That is, if we are to arrive at the best idea, we first need to create a large list of options. By making it large, we improve the odds of making sure that somewhere in there… we have a great idea. Essentially, we ensure we have the best quality ideas by forcing a high quantity of ideas. Quality through quantity.
Perhaps in a previous brainstorming experience, you heard a facilitator say that “all ideas are good ideas.” This is the essence of divergence. “Reserving judgment” means that within our idea generation, that we encourage participants to add new ideas and build upon others. We encourage them to do so without the spectre of judgment. Without fear of intimidation or ridicule.
Of course, eventually, we ultimately will apply judgment. This is convergence. When describing convergence, Adams explains that the purpose is to “avoid errors of commission.” That is, we avoid selecting a sub-optimal idea.
Consequently, we divide idea generation into two phases: divergence (in which we reserve judgment, and generate many ideas) and convergence (in which we apply judgment, and select the best ones).
During the divergent phase of idea generation, we must fully commit to reserving judgment. In practice, participants may apply “judgment” in subtle ways. All too often, they may not understand how this restricts creativity.
For example, when a new idea is offered, someone might say:
These are examples of “killer phrases.” Killer phrases are loaded with judgment. If allowed during divergence, they kill the spirit of idea generation.
Dr. Basadur recommends posting a list of killer phrases on the wall. Phrases that are banned during divergence. Here are other examples:
You get the idea. It turns out that divergence is a skill itself. Convergence is as well. And interestingly, we have different problem-solving styles. Based on these, some prefer divergence while others prefer convergence. As we’ll discuss later, the ideal team will have a mix of both.
Additionally, it’s important to understand that people have different problem-solving styles. The Kirton Adaption-Innovation (KAI) Inventory is one way to measure this cognitive preference.
At the ends of this continuum, there are “Adaptors” and “Innovators.” High Adaptors prefer structure, rules, and group cohesion. When solving problems, they are attached to current rules and standards. Therefore, high adaptors will be better at idea generation when it’s important to stay within the bounds of current paradigms.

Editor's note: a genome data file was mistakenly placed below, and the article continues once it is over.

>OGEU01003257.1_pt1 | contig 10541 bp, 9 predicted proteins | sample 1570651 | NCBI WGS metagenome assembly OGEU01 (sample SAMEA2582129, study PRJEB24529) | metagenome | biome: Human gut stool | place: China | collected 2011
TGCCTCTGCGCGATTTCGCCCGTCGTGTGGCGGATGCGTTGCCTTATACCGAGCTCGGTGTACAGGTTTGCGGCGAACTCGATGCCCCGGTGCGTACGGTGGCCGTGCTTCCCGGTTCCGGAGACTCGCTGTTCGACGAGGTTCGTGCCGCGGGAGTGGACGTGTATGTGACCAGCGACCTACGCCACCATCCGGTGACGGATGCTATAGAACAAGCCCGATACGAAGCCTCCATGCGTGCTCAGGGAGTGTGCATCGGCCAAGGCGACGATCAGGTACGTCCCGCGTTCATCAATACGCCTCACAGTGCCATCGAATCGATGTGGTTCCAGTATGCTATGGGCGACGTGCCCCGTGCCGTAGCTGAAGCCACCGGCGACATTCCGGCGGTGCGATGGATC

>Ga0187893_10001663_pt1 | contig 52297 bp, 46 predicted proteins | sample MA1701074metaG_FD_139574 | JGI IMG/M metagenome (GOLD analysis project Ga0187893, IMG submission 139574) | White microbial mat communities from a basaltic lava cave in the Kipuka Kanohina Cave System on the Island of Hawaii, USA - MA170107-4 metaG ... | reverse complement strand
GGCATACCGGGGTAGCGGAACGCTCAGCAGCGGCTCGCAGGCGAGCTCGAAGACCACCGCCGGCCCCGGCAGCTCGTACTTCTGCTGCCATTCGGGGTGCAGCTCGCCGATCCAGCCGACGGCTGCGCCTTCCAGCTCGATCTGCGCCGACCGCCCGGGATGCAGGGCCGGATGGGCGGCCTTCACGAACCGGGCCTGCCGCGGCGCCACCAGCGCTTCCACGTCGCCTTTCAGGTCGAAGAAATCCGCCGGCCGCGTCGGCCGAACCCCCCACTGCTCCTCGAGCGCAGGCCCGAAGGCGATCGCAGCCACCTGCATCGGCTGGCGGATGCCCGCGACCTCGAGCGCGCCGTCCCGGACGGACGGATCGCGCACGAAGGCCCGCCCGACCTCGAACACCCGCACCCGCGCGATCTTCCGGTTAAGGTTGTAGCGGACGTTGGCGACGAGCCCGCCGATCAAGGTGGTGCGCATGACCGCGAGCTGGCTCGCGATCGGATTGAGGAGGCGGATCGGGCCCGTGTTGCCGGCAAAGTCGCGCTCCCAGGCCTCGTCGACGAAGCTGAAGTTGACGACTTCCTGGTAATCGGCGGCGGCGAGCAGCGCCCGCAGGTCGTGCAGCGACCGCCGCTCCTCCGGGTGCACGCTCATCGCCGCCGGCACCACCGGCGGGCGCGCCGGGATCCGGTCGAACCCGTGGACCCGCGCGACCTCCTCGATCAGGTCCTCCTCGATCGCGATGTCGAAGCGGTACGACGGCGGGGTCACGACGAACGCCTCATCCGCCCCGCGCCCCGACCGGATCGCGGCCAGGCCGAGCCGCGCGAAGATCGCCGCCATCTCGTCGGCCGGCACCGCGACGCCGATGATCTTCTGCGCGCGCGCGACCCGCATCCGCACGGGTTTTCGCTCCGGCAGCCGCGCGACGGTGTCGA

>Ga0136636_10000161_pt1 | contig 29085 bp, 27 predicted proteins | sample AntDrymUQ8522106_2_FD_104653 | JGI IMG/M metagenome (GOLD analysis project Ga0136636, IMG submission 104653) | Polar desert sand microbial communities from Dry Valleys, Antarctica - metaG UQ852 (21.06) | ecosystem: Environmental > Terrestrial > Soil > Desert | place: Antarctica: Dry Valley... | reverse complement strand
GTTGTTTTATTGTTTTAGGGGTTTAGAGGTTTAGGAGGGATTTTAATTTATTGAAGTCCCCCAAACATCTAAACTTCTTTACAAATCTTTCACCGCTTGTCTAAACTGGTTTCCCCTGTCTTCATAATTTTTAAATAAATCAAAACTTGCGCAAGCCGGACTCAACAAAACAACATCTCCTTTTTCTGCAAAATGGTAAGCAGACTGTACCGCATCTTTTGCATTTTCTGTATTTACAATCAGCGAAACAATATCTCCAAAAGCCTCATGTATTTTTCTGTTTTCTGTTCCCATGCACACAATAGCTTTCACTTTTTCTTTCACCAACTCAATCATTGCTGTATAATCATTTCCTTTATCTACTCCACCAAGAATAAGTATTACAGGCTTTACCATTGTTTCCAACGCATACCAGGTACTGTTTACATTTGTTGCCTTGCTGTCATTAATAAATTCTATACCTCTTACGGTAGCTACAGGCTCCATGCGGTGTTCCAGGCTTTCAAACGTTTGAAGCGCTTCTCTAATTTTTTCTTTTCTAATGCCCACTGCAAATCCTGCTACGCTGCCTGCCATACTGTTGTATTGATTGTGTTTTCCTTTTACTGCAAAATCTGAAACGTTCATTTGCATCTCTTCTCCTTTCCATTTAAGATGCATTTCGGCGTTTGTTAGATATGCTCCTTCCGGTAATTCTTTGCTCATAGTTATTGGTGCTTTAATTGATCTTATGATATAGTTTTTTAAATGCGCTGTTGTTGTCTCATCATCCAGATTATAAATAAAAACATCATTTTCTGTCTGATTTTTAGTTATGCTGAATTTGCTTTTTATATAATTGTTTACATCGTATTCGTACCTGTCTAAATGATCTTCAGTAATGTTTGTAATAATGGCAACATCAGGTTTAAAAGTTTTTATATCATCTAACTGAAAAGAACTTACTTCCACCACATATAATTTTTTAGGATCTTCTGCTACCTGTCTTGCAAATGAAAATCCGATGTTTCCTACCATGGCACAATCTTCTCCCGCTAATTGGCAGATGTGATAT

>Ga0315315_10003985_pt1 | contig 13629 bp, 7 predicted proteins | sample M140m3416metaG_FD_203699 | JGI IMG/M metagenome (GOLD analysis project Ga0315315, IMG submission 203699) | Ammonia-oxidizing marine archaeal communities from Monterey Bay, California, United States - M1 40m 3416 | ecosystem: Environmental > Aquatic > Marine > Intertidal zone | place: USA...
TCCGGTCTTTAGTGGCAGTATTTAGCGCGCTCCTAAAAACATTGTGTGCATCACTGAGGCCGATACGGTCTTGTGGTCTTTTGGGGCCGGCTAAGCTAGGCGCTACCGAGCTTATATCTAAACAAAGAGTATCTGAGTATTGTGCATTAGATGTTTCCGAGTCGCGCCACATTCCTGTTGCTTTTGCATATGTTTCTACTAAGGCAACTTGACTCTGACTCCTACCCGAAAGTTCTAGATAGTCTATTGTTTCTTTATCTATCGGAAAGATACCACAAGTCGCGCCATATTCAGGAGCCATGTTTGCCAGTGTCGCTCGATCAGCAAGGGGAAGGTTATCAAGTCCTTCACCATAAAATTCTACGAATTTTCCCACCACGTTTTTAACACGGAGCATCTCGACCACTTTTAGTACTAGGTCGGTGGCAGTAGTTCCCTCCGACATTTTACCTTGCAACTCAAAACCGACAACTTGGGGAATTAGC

On the other hand, high Innovators are less likely to reference structures and rules. Additionally, they are quite comfortable disrupting group cohesion. They naturally challenge everything. Everything from conventions, paradigms, and even authorities. High innovators will excel at idea generation when problem-solving requires going beyond acceptable structures, rules, conventions, or even, what appears to be possible.
Under Kirton-Adaption Theory, both styles can be equally creative. It’s just that innovators are better at solving innovative problems when current structures are an impediment to progress. And adaptors are better at solving adaptive problems when it’s best to stay within current structures.
Of course, these descriptions of “High Adaptor” and “High Innovator” describe the extreme differences. In reality, by definition, most folks are in the heart of the bell curve, with milder adaptive or innovative preferences.
If we know that some have different problem-solving styles, there’s a logical consequence. We should seek diversity for our idea generation teams. That is, we should have a mix of “Adaptors” and “Innovators.”
However, that’s just the beginning. For the best idea generation, assemble many elements of diversity. For example, consider the following dimensions:
During divergence, the diversity of styles and backgrounds will produce more varied ideas. Later, during convergence, technical experts and adaptive problem-solvers will be well-suited to select the best ideas to move forward.
Further, as part of this intentional strategy, every idea generation team should have at least one person who knows absolutely nothing about the problem. They will not be as burdened by implicit assumptions.
Even though we imagine idea generation to include Nerf guns and pipe cleaners, it’s actually hard work. Also, more often than not, participants will have strong opinions. And as we’ve already discussed, there’s a structure and flow to the best idea generation sessions.